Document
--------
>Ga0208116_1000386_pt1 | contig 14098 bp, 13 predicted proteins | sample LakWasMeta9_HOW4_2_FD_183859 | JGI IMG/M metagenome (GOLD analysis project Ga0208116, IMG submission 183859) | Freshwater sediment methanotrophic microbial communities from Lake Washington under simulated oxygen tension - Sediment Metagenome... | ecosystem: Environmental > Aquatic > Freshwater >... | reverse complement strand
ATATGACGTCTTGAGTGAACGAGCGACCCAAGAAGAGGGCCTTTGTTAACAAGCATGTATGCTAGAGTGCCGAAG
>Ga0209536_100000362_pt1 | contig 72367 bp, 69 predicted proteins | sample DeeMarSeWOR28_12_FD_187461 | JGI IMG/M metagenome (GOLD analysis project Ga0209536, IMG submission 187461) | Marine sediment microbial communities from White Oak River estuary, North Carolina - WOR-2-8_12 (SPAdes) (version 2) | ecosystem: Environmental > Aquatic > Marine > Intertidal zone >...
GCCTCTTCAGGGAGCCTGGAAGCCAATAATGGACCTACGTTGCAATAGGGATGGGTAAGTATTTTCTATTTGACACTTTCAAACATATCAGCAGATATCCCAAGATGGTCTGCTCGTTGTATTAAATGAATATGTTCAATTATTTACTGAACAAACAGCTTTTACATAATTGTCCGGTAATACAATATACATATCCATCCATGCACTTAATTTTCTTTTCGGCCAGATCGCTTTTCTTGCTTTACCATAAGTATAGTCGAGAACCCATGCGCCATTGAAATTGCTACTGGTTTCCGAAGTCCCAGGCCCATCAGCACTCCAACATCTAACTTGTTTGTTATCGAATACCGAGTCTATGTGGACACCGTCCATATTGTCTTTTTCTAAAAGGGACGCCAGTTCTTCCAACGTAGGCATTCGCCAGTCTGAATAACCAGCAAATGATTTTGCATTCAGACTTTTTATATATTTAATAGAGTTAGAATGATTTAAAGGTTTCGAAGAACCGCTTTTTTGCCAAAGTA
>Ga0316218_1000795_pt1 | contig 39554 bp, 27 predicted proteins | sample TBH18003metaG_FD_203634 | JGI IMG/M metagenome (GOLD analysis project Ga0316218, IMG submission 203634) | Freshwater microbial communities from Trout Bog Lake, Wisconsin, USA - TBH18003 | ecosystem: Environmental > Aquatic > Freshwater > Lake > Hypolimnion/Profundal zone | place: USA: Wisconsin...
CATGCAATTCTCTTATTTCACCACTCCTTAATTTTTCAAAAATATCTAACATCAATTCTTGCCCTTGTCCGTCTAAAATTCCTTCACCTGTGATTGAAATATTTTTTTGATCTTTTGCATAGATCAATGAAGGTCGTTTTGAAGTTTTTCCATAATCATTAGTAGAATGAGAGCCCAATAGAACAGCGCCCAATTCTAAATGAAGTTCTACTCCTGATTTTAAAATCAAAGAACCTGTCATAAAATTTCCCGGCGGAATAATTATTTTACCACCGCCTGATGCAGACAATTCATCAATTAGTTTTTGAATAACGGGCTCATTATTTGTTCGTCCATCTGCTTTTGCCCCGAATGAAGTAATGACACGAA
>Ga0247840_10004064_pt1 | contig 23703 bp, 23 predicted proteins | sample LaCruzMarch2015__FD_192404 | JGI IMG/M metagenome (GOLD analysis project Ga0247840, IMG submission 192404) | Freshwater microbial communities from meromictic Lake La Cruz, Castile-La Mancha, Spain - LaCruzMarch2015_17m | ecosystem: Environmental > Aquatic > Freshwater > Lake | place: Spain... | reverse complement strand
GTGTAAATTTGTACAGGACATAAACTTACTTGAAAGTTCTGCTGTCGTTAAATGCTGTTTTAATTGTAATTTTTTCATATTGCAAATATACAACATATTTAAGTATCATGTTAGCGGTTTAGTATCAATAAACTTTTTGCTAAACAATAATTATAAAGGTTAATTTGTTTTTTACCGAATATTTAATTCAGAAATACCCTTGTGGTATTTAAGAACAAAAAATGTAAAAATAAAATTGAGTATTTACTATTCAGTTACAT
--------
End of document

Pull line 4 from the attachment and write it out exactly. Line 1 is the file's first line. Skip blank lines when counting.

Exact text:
GCCTCTTCAGGGAGCCTGGAAGCCAATAATGGACCTACGTTGCAATAGGGATGGGTAAGTATTTTCTATTTGACACTTTCAAACATATCAGCAGATATCCCAAGATGGTCTGCTCGTTGTATTAAATGAATATGTTCAATTATTTACTGAACAAACAGCTTTTACATAATTGTCCGGTAATACAATATACATATCCATCCATGCACTTAATTTTCTTTTCGGCCAGATCGCTTTTCTTGCTTTACCATAAGTATAGTCGAGAACCCATGCGCCATTGAAATTGCTACTGGTTTCCGAAGTCCCAGGCCCATCAGCACTCCAACATCTAACTTGTTTGTTATCGAATACCGAGTCTATGTGGACACCGTCCATATTGTCTTTTTCTAAAAGGGACGCCAGTTCTTCCAACGTAGGCATTCGCCAGTCTGAATAACCAGCAAATGATTTTGCATTCAGACTTTTTATATATTTAATAGAGTTAGAATGATTTAAAGGTTTCGAAGAACCGCTTTTTTGCCAAAGTA